The North Atlantic Treaty Organization has been a big factor in helping anti-Gadhafi forces gain the upper hand in Libya.
Since March of this year, NATO planes have been attacking forces loyal to Colonel Moammar Gadhafi. The international coalition is acting under a United Nations resolution authorizing member states to take “all necessary measures” to protect civilians and civilian-populated areas under threat of attack.
Analysts say by attacking Gadhafi’s forces, NATO has in essence become the air force of the anti-Gadhafi fighters and has helped turn possible defeat into an apparent victory.
“There is no doubt that military advisers from the West and reconnaissance as well as NATO bombings helped turn the tide," said Marc Ginsberg, a former U.S. Ambassador to Morocco and a NATO expert. "There is no way that the rebels would have achieved this victory, or at least appear to be on the verge of victory, without NATO’s active involvement.”
Anti-Gadhafi forces have taken control in most of Libya. And experts are now asking whether the NATO mission there was a success.
Ambassador Ginsberg says the NATO operation in Libya showed weaknesses in the military alliance.
“The lack of coordination without United States actively providing front and center leadership," he said. "The fact that NATO countries didn’t have sufficient military resources to provide the rebels. We’re talking about a regime that was not particularly militarily strong. And it took six months to get to this point. So that says a lot about the lack of force on the ground and perhaps, to a certain degree, how long it took for NATO to get its act together.”
Sean Kay, a NATO expert at Ohio Wesleyan University, agrees.
“It’s way premature to call this anything like a success for NATO and in fact, I think the institution itself is going to come under some very significant questioning here in the United States, in Europe as well. Here we are, 60 years after World War II, and Britain and France, combined with other European allies, could not handle a war like Libya on their own, without the United States. That really raises some basic questions in America as to why are we subsidizing this organization. And I think that NATO comes out of this actually far weaker than it did going in,” said Kay.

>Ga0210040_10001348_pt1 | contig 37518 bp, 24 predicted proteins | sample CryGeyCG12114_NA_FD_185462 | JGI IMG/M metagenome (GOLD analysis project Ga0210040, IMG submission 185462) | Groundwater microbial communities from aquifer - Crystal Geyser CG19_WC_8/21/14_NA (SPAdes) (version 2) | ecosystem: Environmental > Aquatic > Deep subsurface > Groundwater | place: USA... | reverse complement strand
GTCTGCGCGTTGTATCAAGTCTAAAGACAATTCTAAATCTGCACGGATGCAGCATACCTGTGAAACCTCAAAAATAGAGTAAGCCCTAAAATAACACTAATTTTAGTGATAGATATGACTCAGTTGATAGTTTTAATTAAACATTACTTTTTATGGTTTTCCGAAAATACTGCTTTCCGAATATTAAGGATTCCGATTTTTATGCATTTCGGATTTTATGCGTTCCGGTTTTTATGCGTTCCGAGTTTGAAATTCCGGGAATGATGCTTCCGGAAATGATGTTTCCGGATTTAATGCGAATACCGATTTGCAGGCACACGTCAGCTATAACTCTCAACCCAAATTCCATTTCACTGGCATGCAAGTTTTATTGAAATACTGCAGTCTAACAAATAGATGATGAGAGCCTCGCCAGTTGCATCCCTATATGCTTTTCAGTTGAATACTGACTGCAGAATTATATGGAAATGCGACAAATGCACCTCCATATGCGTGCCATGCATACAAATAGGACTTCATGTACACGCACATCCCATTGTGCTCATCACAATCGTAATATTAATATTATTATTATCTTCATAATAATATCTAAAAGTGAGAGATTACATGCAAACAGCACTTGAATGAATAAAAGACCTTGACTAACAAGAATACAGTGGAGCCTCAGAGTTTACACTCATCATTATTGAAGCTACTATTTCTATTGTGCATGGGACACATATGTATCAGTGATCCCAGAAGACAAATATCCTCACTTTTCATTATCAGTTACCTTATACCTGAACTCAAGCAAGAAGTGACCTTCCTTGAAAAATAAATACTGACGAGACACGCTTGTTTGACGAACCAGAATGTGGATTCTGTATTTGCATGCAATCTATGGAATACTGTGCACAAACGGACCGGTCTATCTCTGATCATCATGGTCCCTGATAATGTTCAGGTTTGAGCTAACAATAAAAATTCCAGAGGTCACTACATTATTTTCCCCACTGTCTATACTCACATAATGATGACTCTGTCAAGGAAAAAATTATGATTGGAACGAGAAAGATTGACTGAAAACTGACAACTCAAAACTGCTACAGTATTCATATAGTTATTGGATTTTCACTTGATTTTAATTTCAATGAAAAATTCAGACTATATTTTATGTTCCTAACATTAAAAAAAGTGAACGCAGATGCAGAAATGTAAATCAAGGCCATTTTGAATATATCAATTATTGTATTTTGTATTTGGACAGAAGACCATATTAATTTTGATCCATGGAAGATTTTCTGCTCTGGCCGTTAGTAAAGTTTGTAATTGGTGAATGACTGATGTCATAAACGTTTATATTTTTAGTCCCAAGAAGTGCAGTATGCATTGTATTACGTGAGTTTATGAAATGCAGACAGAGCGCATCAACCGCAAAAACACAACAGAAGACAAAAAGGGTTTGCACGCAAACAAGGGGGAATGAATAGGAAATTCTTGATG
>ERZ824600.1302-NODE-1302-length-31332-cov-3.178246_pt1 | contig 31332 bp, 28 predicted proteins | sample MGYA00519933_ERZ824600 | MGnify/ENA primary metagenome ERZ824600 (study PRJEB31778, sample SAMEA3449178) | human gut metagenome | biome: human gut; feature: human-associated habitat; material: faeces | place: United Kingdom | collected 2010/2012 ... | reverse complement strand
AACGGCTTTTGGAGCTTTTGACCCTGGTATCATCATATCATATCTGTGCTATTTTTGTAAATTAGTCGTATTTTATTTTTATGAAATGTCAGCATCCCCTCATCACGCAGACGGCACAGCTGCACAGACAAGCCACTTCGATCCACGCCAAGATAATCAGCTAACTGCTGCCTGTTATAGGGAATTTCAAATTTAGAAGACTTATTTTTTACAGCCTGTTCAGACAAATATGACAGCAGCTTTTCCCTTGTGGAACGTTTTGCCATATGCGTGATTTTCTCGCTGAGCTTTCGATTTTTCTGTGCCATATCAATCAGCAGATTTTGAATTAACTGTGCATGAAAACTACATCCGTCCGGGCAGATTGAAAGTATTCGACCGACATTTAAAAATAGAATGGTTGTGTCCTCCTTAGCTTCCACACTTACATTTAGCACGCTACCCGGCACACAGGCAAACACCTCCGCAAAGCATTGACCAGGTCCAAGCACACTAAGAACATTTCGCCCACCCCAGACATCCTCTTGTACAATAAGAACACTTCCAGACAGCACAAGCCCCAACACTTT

Rebel fighters search for Libyan leader Moammar Gadhafi's forces in Tripoli, August 26, 2011
Mission a success
But Charles Ries, NATO expert with the RAND Corporation, disagrees. He says the NATO mission is a success because, first of all, the alliance responded to a call for help from civilians being attacked by Gadhafi's forces.
“Secondly, it’s the first NATO armed mission in memory in which the Europeans have taken the operational lead," he said. "And this is something that has been much hoped for by the United States and has felt that it always has to take the lead and bear the disproportionate burden. In this case, France and Britain have taken the lead and press accounts have it that the French have flown a full third of the sorties. And I think that that is very good for the evolution of NATO.”
Ries says the Obama administration has been adept at mobilizing an international coalition.
“And allowing various countries to step forward and do what they could do and wanted to do," he said. "In years past, often times various allies would have ideas and the United States would listen to those ideas and then step all over them - and say this is what we’re going to do and you all fall in line.”
Ries and others say the Libyan example, where NATO nations other than the United States take a leading role, could be the way forward for the western alliance as it continues to redefine its role in a changing world.